Avalon Investor Hauled in $1.7M in Single Day

WARREN, Ohio – The brokerage firm that Avalon Holdings Corp. says violated securities law and manipulated the company’s stock hauled in more than $1.7 million on a single transaction alone in after-hours trading on July 27, according to new documents filed with the U.S. Securities and Exchange Commission.

The firm, Bahamas-based MintBroker International Ltd., late Wednesday filed a schedule 13D with the SEC, documents Avalon alleges were not properly filed when the brokerage firm gobbled up 1.9 million shares of Class A stock late last month, only to sell most of it off in within two days.

The new SEC filing details more than 2,000 transactions, documenting MintBroker’s purchases and sales of Avalon stock between July 24 and Aug. 1.

Avalon filed suit against MintBroker, its owner Guy Gentile and 10 other unnamed parties in U.S. District Court for the Southern District of New York Aug. 13 alleging they failed to comply with SEC regulations when it was disclosed that the firm had purchased more than 10% of Avalon Class A stock.

The waste management company is also seeking “to recover from each and all defendants any and all short-swing profits” – estimated in excess of $5 million – that were realized as a result of the group’s transactions.

Under securities law, an investor holding more than 10% of interest in a company is mandated to file a 13D, which discloses the nature of the investment and a transaction record of stock sales and purchases.

Moreover, any note holder that controls more than 10% of a company’s stock is restricted from selling their shares for a period of six months, Avalon chairman and CEO Ron Klingle told The Business Journal on Wednesday. “The law says the money from the stock is to be returned to the company,” if it is violated, he said.

According to the latest filing, MintBroker’s buy-up of Avalon stock started on July 24 with the acquisition of 800 shares at a price of $2.21. The firm continued its buying spree for three more days, accumulating 1.9 million shares before it disclosed its purchase on July 27.

Avalon’s stock price skyrocketed over the three-day period from $2.21 to more than $17.50 in after-market trading on July 27, according to documents. MintBroker’s filing shows its last stock purchase occurred at 1:56 p.m., when it bought 2,600 shares at $5.98.

Just two minutes later, the firm started to sell off its stake in small portions – between 50 and 300 shares per transaction – as the stock value soared. In after hours trading that day, MintBroker unloaded 102,275 shares at $17.23 during a single sale worth $1.759 million, records show.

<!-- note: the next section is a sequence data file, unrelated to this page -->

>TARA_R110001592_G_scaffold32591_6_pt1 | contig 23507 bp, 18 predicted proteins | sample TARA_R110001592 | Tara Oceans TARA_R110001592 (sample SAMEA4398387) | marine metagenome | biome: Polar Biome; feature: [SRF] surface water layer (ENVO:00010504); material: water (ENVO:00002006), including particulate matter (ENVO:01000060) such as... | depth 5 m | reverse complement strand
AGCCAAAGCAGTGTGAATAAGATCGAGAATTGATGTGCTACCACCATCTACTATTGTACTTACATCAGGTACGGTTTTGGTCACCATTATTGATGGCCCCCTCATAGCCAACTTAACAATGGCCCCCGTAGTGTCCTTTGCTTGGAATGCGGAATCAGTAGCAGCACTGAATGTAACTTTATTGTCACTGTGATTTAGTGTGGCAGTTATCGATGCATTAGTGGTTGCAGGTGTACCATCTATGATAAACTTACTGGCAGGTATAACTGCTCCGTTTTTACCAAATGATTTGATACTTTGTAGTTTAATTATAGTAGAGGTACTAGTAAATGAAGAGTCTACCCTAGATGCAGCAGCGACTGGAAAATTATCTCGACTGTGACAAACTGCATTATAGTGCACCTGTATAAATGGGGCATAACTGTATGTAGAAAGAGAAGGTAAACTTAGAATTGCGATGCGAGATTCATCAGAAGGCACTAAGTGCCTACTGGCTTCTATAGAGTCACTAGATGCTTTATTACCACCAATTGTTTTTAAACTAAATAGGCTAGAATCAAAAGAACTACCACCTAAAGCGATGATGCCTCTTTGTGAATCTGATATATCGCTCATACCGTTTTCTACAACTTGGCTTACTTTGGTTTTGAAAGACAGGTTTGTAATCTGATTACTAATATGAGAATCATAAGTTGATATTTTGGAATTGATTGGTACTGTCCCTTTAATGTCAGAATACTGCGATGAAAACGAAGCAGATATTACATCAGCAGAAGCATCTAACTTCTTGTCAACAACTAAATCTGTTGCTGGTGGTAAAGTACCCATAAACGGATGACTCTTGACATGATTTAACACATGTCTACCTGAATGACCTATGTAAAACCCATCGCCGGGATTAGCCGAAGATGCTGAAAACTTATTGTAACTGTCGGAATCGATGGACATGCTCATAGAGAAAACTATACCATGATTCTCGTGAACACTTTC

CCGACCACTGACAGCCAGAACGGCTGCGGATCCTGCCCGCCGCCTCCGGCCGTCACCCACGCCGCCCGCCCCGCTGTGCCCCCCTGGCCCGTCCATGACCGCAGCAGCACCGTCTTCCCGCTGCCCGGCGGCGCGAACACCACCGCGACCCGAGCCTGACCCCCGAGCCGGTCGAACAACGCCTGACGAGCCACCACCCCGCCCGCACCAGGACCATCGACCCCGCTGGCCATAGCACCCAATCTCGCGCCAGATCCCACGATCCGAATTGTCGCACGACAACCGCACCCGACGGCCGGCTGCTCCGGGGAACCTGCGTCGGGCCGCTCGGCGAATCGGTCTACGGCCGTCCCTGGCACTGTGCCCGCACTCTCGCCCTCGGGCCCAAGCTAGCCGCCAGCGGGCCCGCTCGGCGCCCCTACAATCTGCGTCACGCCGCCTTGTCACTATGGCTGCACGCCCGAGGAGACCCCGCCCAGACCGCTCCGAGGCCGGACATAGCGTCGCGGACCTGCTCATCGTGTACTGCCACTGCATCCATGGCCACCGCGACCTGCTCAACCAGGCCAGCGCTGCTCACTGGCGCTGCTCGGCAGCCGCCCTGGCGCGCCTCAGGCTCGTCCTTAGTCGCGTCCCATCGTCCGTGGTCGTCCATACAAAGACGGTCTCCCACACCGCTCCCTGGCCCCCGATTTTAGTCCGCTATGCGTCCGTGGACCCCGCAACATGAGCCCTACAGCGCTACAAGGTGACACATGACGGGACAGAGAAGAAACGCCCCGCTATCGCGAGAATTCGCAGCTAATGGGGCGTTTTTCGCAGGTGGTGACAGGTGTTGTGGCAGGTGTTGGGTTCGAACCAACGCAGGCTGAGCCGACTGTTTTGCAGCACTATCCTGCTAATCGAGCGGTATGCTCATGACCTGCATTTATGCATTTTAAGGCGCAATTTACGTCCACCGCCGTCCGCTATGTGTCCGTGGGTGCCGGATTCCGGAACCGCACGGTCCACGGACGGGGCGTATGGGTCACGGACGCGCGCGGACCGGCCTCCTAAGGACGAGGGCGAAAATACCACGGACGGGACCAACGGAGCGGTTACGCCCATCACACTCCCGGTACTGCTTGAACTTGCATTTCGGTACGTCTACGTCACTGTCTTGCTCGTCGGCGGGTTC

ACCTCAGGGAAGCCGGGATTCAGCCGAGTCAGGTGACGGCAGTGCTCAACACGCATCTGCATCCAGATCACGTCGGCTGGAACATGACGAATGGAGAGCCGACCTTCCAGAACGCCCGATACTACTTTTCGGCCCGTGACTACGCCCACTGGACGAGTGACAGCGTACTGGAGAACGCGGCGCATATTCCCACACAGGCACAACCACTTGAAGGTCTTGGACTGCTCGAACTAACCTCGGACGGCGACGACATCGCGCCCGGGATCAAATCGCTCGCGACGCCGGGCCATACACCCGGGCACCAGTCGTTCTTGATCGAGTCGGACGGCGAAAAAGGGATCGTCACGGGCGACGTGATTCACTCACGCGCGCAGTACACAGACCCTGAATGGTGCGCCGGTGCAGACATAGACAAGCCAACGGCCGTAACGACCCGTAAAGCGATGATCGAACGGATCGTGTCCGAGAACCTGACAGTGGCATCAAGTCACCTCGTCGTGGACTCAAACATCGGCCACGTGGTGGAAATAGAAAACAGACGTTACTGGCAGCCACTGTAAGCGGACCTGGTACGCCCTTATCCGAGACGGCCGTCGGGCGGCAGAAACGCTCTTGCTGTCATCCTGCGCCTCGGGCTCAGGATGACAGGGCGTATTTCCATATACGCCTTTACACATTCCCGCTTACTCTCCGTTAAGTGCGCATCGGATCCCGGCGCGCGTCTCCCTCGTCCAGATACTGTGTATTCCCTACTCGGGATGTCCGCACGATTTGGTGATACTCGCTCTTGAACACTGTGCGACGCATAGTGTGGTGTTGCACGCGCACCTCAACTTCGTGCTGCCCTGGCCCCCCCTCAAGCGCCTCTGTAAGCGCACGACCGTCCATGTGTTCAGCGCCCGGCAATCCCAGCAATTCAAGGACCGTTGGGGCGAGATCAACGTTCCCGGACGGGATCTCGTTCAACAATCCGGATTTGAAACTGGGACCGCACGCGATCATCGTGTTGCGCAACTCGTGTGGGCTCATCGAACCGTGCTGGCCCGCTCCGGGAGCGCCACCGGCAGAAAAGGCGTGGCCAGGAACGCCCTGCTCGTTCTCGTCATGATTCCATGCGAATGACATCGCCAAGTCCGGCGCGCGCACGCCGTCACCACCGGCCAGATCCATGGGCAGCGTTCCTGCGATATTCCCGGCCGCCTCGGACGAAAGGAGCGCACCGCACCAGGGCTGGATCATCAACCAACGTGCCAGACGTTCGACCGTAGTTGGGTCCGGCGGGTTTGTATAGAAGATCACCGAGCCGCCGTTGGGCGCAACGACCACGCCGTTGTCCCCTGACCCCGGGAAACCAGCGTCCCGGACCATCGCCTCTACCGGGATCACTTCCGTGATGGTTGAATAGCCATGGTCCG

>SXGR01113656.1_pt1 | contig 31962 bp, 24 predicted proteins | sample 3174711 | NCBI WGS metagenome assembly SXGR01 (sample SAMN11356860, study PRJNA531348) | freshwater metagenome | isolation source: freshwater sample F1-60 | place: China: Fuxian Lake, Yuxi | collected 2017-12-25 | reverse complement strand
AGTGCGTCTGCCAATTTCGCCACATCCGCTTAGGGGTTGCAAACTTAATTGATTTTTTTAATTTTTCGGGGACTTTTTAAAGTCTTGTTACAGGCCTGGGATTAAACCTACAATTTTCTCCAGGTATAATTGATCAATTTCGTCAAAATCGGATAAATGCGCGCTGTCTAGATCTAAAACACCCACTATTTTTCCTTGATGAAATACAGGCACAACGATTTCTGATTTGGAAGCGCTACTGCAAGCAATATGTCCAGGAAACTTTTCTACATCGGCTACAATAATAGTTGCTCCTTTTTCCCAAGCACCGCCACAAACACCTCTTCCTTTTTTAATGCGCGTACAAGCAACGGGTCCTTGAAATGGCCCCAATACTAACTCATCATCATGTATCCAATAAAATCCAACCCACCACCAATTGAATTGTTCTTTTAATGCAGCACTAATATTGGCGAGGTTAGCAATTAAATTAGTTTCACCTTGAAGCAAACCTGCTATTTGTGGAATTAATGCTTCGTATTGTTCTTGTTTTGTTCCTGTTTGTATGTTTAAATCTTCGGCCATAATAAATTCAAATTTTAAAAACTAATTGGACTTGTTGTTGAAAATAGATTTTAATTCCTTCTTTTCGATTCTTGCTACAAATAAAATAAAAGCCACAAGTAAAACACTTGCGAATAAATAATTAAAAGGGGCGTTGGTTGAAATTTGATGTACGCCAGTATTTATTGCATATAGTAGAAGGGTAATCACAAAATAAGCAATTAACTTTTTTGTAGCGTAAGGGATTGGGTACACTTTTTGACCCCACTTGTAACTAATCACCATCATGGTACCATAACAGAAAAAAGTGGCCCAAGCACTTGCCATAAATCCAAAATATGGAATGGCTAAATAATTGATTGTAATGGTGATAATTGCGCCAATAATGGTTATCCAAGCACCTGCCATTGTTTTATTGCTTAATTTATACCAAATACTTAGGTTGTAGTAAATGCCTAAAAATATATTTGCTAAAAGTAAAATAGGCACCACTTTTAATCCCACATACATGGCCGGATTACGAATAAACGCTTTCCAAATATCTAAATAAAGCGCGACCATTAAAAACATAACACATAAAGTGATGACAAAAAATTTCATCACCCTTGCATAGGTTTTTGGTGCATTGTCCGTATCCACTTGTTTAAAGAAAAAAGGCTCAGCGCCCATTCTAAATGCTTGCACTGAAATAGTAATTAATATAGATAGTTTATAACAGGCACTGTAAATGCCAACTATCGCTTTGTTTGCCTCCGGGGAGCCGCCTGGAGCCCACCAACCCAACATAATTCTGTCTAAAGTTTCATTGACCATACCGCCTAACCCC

The firm bagged another $254,151 about 20 minutes later after dumping more than 14,000 shares at $17, the SEC filing shows.

Premarket trading the following Monday morning saw the stock hit $36, 1,600% higher than it was the previous Monday, according to records.

In one transaction, MintBroker successfully sold off 5,000 shares at $35 per unit worth about $175,000, the SEC documents show.

MintBroker, an investment firm based Nassau, Bahamas, is owned by Guy Gentile, an “experienced securities market operator and connoisseur of scams,” according to Avalon’s filing. In July 2012, the FBI detained Gentile at Westchester County Airport in connection with his participation in two “pump and dump” schemes that involved shares of a Mexican gold mining company and a Kentucky oil exploration company, according to court papers.In order to avoid prosecution, Gentile turned informant and wore a wire as he participated in various financial schemes including conspiracies to manipulate stocks, pump-and-dump capers and other financial frauds, Avalon’s complaint says.

Civil and criminal charges were filed against Gentile in 2016, but the charges were dismissed on the grounds that their statute of limitations had expired, according to documents.

In a Bloomberg article published July 31, Gentile denied the Avalon purchase was a “pump-and-dump” scheme, but rather an attempt at a hostile takeover of the company.

MintBroker said in its SEC filing that it acquired the position “in an attempt to gain control over the issuer and replace its board of directors with the near-term goal of selling the assets of the issuer.”

However, such an attempted takeover is futile since Klingle controls 67% of the company’s voting power.

Avalon Sues ‘Connoisseur of Scams’ for ‘Excess of $5M’
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